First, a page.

African cities are among the fastest growing in the world, leading to rising demand for urban housing. Housing policies promoted by international organisations such as the World Bank since the 1980s have stimulated housing markets in order to address this demand. As a result, many of Africa’s major cities are being transformed by investment in urban real estate. But many also face a shortage of affordable housing for low-income residents.
In Ghana’s capital Accra, for example, there is an estimated deficit of 300,000 housing units. This is despite a construction boom in the city centre. Over 300 acres (about 120 hectares) of state-owned land have been privatised and redeveloped since the 1990s.
The explanation lies in the mismatch between costs in the formal housing market and incomes in the informal economy. In Accra, an estimated 74% of the workforce works in the informal economy. Informal workers typically have very low and unstable incomes and can’t access housing finance. Most of the city’s residents are locked out from formal housing markets: 58% live in informally-built housing, with 65% of households occupying a single room.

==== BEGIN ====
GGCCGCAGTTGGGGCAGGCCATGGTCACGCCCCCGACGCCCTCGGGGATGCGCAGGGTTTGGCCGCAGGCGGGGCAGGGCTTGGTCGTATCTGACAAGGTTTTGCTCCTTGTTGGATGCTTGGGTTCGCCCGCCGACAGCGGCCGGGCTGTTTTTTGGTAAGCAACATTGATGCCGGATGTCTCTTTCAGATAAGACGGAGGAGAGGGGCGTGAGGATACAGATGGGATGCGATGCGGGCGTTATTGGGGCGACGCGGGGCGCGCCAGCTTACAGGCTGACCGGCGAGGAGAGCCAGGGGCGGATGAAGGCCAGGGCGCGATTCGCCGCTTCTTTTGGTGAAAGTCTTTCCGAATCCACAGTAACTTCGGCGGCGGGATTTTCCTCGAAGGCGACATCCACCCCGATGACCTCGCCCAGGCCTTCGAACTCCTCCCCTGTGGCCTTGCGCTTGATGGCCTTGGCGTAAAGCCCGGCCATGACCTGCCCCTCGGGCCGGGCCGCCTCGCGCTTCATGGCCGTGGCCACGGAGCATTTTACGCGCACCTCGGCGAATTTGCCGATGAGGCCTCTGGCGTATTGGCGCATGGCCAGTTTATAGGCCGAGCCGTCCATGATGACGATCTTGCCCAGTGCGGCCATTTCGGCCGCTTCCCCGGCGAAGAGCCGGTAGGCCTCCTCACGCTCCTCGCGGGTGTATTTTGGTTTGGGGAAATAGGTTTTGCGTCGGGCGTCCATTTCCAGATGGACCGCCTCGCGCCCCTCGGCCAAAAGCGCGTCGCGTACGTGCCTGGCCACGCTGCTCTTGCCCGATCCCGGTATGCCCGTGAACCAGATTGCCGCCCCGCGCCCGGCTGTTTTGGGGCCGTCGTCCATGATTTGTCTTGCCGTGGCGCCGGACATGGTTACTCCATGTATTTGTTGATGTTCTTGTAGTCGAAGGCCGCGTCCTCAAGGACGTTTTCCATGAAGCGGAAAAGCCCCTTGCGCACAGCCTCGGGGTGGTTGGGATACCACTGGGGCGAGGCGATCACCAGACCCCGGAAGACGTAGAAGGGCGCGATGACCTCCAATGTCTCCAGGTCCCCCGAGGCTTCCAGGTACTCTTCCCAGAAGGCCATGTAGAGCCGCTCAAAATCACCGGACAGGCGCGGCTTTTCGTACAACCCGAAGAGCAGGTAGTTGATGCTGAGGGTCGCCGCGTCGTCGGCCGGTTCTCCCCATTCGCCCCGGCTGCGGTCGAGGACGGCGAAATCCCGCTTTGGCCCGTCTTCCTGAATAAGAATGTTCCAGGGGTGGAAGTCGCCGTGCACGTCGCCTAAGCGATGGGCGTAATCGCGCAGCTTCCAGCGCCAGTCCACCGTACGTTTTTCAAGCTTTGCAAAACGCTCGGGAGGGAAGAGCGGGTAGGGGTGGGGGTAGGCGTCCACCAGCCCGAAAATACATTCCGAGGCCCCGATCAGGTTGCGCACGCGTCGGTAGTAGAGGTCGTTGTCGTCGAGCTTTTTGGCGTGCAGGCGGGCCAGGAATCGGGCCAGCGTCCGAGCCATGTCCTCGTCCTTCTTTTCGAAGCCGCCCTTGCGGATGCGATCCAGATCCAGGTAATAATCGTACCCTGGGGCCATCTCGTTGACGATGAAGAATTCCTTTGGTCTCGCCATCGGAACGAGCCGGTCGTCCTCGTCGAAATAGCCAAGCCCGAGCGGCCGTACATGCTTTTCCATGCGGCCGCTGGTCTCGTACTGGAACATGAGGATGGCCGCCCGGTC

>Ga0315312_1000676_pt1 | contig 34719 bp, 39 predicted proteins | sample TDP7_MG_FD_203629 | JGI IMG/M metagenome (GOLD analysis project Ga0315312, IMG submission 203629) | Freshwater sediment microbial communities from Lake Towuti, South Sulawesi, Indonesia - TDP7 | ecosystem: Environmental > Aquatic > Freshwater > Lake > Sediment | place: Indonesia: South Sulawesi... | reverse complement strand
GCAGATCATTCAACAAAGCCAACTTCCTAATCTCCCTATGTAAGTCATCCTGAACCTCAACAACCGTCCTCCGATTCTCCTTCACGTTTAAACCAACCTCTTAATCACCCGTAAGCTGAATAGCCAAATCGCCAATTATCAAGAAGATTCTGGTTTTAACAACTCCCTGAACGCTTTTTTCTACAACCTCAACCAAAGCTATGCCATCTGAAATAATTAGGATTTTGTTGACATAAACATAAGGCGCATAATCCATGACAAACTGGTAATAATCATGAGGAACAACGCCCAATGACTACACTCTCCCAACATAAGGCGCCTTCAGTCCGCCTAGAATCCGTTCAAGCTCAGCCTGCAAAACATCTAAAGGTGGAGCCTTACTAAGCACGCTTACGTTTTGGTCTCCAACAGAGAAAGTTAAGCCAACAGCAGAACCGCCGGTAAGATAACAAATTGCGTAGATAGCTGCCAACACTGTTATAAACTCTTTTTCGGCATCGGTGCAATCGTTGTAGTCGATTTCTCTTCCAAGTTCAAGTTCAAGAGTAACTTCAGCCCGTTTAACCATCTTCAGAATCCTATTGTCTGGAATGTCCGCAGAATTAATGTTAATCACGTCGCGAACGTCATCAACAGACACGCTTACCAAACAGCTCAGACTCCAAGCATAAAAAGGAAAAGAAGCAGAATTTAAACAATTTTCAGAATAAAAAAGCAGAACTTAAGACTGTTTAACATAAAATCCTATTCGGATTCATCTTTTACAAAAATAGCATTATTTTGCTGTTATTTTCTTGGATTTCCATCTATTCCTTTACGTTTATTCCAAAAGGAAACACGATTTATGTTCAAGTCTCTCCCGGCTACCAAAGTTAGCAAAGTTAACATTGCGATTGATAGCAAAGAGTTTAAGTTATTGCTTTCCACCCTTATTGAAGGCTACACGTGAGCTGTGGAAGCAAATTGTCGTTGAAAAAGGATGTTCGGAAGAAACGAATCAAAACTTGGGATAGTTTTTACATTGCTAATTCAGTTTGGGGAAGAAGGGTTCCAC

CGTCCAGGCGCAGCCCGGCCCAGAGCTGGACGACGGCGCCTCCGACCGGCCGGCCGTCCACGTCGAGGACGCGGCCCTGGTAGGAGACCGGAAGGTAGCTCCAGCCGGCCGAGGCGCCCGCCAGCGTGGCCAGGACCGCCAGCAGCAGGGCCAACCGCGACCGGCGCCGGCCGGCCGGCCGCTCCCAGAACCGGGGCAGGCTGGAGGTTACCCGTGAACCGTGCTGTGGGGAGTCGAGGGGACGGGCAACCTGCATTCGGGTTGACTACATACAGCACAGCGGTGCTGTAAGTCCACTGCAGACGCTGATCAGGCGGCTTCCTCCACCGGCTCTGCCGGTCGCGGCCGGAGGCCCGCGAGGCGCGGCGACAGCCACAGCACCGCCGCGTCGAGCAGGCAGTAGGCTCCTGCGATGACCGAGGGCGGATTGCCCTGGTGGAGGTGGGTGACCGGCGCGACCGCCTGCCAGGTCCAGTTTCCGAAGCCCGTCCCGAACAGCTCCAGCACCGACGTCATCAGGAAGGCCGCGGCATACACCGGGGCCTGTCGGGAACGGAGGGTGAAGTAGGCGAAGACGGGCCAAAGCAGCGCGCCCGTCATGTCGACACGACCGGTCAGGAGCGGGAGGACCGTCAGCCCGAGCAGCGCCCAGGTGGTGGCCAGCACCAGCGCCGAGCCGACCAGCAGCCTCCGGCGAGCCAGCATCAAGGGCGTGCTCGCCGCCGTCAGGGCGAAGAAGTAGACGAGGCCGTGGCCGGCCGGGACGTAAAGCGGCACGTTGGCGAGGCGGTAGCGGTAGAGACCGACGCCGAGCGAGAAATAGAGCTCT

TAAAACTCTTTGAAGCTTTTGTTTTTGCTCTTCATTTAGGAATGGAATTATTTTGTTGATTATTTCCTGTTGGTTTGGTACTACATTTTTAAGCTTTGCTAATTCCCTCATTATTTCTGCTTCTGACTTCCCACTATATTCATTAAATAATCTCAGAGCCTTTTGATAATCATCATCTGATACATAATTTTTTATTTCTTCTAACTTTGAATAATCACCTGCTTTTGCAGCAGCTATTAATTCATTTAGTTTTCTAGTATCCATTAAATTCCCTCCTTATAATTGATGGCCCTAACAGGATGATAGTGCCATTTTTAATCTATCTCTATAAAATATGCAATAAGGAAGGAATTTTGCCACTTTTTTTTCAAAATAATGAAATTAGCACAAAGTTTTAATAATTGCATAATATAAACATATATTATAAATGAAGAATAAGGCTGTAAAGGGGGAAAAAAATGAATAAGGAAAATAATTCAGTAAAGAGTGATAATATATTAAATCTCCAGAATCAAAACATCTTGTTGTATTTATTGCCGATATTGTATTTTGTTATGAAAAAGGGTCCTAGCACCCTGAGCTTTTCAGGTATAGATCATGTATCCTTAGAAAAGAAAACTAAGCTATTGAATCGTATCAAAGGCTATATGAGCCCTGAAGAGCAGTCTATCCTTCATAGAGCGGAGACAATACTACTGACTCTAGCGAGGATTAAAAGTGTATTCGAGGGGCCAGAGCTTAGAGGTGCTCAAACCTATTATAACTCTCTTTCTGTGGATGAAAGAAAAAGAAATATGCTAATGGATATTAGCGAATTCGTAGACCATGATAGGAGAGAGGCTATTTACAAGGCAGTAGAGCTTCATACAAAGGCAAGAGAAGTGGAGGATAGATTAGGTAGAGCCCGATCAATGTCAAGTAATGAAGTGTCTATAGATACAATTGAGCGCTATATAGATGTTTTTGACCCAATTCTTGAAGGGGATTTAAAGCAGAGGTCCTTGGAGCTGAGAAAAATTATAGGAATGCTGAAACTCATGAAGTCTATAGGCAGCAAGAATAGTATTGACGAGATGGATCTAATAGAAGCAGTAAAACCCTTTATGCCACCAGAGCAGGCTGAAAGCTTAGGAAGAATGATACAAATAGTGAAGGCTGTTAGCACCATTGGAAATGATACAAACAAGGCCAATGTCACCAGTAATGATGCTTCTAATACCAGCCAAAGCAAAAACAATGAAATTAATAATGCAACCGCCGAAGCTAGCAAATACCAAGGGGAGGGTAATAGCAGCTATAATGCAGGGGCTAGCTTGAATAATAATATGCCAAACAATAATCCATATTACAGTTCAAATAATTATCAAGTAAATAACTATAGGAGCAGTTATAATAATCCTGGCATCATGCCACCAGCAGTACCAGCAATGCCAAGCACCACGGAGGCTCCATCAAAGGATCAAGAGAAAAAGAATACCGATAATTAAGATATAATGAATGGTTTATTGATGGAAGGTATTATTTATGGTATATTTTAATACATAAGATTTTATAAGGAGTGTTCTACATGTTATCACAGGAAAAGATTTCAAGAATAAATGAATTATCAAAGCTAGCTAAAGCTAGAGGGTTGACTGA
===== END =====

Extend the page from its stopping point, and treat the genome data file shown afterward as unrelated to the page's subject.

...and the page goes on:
My research on urban redevelopment in Accra shows that policies intended to encourage a real estate boom by selling off state-owned land have failed to provide affordable housing. Instead, profit-seeking by developers and the use of land as a patronage resource have resulted in a glut of under-occupied luxury real estate.
*The views of the above article are those of the author and do not necessarily reflect the views of Africa Speaks 4 Africa or its editorial team.